As any online baseball writer knows, you risk an inbox full of angry emails if you ever refer to the Tampa Bay Rays as "Tampa" on second reference.
But it sounds like if Stu Sternberg has his way, those of us looking for a way to save a few words might have a defense against those particularly provincial folks from St. Petersburg.
Finally saying what most of us have been thinking for years, the Rays owner officially put one-half of the Tampa Bay region on notice, claiming in a Monday press conference that "baseball will not work longterm in downtown St. Pete."
Because attendance at Tropicana has always been lackluster — even with one of baseball's best teams currently playing there — and Sternberg now says the Rays must explore new stadium sites across the bay in Tampa. He also reiterated his belief that the Rays will not honor the entirety of their Tropicana lease, which is set to expire around the time Evan Longoria(notes) retires in 2027.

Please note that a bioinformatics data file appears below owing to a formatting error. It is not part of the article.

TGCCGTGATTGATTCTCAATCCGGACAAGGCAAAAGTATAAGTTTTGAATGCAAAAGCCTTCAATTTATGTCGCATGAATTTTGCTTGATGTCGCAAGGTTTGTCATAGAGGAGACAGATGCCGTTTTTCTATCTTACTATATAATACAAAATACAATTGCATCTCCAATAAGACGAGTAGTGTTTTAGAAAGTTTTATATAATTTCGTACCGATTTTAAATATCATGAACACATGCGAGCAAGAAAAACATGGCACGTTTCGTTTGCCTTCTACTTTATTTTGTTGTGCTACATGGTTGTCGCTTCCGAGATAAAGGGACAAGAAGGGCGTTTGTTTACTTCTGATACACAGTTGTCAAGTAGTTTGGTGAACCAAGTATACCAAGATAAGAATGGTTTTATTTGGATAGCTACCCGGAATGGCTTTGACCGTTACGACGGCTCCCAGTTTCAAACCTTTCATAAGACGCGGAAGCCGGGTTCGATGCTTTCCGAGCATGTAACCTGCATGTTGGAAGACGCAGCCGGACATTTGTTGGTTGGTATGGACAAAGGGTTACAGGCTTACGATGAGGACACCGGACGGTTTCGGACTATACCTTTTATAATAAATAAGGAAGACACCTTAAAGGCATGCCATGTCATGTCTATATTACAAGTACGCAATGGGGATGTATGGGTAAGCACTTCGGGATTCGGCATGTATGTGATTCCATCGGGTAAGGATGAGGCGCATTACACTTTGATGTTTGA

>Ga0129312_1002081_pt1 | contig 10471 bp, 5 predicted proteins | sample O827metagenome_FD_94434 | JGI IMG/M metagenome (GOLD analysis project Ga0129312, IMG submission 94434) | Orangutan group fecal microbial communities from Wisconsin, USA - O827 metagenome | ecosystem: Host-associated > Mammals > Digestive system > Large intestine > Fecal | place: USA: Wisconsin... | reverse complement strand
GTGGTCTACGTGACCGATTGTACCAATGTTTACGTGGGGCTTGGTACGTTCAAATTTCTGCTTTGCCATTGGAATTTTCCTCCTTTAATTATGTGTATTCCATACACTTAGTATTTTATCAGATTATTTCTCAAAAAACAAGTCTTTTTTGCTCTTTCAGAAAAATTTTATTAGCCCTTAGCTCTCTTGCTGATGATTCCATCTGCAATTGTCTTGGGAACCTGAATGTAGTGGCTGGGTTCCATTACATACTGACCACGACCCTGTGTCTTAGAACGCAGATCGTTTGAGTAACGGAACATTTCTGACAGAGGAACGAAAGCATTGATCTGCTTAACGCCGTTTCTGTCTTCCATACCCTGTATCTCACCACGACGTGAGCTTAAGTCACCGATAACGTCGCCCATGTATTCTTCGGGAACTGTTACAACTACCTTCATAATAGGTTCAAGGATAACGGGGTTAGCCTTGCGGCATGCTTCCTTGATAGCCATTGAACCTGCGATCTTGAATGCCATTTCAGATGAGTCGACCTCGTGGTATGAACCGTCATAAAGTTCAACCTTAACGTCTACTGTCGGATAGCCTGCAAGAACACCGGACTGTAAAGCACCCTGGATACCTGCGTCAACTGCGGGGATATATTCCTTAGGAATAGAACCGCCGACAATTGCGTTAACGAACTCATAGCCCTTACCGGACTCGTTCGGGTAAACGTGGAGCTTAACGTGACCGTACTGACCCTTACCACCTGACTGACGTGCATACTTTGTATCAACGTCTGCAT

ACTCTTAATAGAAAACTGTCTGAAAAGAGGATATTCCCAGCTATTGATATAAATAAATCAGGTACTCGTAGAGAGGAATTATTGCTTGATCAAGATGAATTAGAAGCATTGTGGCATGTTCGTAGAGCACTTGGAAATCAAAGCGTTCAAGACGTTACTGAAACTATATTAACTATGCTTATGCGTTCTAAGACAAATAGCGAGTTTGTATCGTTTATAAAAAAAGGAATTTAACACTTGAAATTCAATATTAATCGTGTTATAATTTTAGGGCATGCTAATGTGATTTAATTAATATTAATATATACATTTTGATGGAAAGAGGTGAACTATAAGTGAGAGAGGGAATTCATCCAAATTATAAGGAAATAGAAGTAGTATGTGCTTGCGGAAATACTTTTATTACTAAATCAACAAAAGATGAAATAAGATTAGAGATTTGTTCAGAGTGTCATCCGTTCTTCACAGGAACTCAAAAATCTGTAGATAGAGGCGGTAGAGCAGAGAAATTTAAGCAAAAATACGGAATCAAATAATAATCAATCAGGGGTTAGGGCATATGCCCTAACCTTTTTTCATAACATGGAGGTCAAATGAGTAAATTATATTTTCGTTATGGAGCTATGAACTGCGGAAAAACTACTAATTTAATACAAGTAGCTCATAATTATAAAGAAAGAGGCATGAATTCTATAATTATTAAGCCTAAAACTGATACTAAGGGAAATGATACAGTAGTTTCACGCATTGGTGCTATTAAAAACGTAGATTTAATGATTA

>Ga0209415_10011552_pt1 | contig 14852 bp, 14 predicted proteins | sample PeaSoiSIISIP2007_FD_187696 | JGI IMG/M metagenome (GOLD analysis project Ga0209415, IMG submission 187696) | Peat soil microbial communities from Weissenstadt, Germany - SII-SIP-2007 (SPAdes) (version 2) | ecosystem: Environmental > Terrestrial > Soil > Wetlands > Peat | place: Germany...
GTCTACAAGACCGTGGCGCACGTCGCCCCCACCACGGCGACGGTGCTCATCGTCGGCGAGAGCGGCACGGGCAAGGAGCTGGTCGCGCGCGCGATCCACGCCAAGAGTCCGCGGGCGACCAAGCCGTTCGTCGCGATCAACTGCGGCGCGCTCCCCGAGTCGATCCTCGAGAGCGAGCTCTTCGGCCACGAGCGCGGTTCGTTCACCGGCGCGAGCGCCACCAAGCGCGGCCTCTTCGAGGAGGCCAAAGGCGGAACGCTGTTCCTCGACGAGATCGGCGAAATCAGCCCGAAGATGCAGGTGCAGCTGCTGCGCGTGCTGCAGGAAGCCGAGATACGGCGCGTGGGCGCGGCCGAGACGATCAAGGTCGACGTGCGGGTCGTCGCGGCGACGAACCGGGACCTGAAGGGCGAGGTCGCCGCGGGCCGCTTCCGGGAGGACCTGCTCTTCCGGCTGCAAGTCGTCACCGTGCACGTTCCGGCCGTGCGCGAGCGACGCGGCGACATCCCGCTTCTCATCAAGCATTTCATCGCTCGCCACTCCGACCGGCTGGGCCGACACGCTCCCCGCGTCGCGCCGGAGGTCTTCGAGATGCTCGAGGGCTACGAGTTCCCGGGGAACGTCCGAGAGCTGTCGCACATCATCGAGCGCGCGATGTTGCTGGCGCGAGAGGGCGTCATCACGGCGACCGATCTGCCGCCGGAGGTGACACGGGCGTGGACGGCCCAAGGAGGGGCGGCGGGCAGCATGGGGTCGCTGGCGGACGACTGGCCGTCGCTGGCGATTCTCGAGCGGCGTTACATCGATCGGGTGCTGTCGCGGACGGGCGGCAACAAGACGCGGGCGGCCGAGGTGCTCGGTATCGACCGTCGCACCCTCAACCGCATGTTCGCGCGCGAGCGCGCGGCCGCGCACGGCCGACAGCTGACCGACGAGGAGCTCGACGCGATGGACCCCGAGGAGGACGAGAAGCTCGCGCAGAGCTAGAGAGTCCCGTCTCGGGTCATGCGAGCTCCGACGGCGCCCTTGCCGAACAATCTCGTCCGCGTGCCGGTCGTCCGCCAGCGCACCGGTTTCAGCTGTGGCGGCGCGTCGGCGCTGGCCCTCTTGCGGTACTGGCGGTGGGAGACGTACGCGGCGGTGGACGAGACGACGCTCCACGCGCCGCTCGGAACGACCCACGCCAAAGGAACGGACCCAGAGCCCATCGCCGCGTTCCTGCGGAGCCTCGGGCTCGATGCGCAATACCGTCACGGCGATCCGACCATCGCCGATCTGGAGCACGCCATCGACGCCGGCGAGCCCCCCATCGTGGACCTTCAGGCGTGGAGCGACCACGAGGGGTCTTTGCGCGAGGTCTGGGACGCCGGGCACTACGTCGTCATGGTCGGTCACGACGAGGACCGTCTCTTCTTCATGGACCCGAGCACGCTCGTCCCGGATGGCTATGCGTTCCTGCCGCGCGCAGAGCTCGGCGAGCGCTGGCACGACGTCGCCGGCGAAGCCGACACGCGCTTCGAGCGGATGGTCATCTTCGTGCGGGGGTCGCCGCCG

Here's just one of Sternberg's strong statements from his presser (via Rays Index):
"Our ability to compete and, quite frankly, to survive rests on our ability to attract people and businesses to our ballpark. Our customers are our fans. Like any other business, we need to be in a location that is convenient for our fans to reach us."
Translation: "The folks in Tampa have been complaining forever about driving over the bridge to get to Rays games and we're finally going to call their bluff and try to put a ballpark where the streets don't roll up around the early bird special. If Tampa folks balk at building us a stadium, well, then we've just laid the groundwork to move to New Jersey."
I know there are a lot of real fans in St. Petersburg who will be upset over this news, especially when there was once a plan for a pretty cool sailboat stadium on the table. It's not their fault that more fans haven't filled the stands.
But the bottom line is that the Rays are still 23rd in attendance and Sternberg has to explore every option to make Tampa Bay baseball succeed. The provincialism within the region is understood, but as Sternberg said on Monday, this is no time to become beholden to one portion of the area.
Put another way: Downtown St. Pete had its chance for 12 years, now it's time to look for a solution elsewhere.